Smart buyers avoid these situations by having their M&A team:

  • Get confirmation through the chain of command to proceed before they do so;
  • Continually report on progress and seek feedback;
  • Independently negotiate deal terms within certain limits internally established in advance;
  • Present best offer terms to the board for an up-or-down vote.

#5) Use All Good Speed

The buyer’s executed letter of intent (LOI) fires the starting gun on the M&A process. It defines when the parties expect to close; how much the buyer will pay and in what form(s); plans for the seller’s employees post-close; etc.speedy M&A process

In signing the LOI, sellers typically have much more to lose from a deal gone off the rails than do buyers.

That’s because while under LOI they must carry a much heavier due diligence load than the buyer; guard against leaks to employees, clients and competitors; assure key employees that their futures are secure; and abide by a “standstill” agreement where they can’t talk to other buyers for the life of the LOI. So, they risk losing those other prospective buyers for good.

Considering this sort of stress, sellers deserve buyers who promptly execute according to the LOI’s terms. A languid pace, cavalier attitude and opaque decision-making during this uncomfortable period make for fraught negotiations over terms.

#4) Wrap Due Diligence in a Bow

As they move past the letter of intent, here’s two ways we’ve seen potential buyers go very wrong in managing the due diligence process.

Data Requests That Never Die

The buyer’s attorney — who is ignorant of the dialog to date and of the business issues that are unique to the target — produces a list of boilerplate questions most of which have already been answered or are irrelevant.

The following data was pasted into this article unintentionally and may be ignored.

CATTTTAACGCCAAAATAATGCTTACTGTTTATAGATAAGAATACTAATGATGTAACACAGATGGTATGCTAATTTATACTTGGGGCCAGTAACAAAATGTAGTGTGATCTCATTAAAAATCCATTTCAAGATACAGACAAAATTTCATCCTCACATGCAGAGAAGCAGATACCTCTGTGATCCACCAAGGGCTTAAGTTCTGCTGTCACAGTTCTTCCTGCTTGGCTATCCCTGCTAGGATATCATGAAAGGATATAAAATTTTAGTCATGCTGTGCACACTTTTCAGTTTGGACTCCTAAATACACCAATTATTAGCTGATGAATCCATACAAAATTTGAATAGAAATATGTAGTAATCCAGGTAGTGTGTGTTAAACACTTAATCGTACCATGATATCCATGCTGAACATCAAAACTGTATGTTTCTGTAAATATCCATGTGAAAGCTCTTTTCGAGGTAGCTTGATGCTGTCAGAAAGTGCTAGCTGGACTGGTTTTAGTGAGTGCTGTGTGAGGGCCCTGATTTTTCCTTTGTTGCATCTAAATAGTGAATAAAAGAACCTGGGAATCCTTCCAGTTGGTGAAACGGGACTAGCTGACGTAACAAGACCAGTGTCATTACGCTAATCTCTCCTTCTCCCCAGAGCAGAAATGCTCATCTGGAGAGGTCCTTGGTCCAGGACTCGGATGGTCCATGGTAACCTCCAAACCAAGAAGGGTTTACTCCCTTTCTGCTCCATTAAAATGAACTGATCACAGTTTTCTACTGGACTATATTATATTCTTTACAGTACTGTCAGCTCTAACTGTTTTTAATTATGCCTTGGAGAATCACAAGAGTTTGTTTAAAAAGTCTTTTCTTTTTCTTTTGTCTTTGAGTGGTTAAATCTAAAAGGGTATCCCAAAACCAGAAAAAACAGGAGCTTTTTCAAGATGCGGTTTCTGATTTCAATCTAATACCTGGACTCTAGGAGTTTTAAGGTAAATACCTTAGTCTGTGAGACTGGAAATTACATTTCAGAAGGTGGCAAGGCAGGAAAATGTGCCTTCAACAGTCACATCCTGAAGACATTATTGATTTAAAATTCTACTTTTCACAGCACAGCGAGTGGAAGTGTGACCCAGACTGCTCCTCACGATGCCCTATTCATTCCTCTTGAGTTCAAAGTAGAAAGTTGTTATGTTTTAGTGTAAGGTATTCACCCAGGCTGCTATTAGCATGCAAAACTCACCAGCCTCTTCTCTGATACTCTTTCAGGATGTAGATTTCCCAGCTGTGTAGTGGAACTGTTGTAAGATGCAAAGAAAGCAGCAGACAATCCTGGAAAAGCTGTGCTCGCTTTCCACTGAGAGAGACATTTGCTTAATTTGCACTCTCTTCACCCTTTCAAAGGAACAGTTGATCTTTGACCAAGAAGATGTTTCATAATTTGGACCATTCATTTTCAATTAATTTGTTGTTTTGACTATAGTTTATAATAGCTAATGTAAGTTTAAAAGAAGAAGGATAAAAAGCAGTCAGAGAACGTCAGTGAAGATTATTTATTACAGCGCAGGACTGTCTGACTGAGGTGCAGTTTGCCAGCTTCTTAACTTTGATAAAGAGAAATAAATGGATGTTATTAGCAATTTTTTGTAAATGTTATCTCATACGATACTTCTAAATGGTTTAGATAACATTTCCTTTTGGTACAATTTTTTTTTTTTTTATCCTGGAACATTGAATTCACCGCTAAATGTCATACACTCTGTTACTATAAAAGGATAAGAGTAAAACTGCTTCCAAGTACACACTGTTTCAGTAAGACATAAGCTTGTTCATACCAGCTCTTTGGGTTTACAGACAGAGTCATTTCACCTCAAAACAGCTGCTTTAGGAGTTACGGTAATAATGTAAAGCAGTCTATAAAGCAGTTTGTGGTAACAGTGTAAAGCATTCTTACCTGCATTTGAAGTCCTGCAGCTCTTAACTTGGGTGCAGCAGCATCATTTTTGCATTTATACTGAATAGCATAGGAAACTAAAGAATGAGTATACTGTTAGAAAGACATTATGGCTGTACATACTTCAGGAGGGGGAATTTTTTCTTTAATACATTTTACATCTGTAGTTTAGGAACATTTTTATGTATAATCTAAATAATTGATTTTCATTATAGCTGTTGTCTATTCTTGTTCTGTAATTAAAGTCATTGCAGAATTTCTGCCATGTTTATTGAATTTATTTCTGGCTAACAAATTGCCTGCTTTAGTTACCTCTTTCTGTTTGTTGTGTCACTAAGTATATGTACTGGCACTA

After the target company responds to that list, the buyer’s HR department produces another list that could have easily been integrated into the first one. Many of the questions on this second list are again irrelevant or duplicates of first list’s questions. too many dd questions

Some time later, the buyer launches a third flight of questions, this one led by the junior employees of a large outside consulting firm with no knowledge of the industry, the M&A process, or of the data produced beforehand.

All this actually happened to a sellside client of ours who — after receiving the third list and spending painful hours bringing the junior outside consultants up to speed — terminated discussions.

Word to the wise: Successful buyers understand that the best way to go about obtaining the due diligence information they need is to do so sparingly and only under the careful management of a single and senior deal team member. Peppering the seller with scattered demands from uncoordinated departments within the buyer or worse, a changing roster of inexperienced outside consultants, kills deals. (It also increases the risk that the buyer will violate the terms of its NDA with the seller.)

It’s Like Due Diligence Never Happened

A related buyer mistake is the failure to integrate due diligence findings into the terms of the purchase agreement. For example, buyers who thoroughly investigate the seller’s past-due clients may not need to create complicated ways to value and manage aged accounts receivable.

#3) The Toxic Re-Trade

Once the parties settle on purchase agreement language, they should regard it as writ in stone. To use another analogy, reopening settled issues is like tampering with the lock on Pandora’s Box. repercussions of retrading

Not only does re-trading raise seller suspicions about whether negotiations have been proceeding in good faith, it can cause delays, run up legal bills and, worse, rebound in the buyer’s face. We’ve seen buyers re-open a settled issue only to have sellers return to the table with their own set of new, now very aggressive counter-demands.

I’m a Lawyer and I’m Here to Help

On the topic of fiddling around with completed work, beware inexperienced legal counsel, often corporate lawyers who have closed few or no merger and acquisition transactions. They can be tempted to burnish their image in the eyes of their client by pushing for last-minute minor “improvements” that risk the entire deal. (Both seller and buyer’s counsel can make this mistake. You want an attorney who solves problems, not makes them.)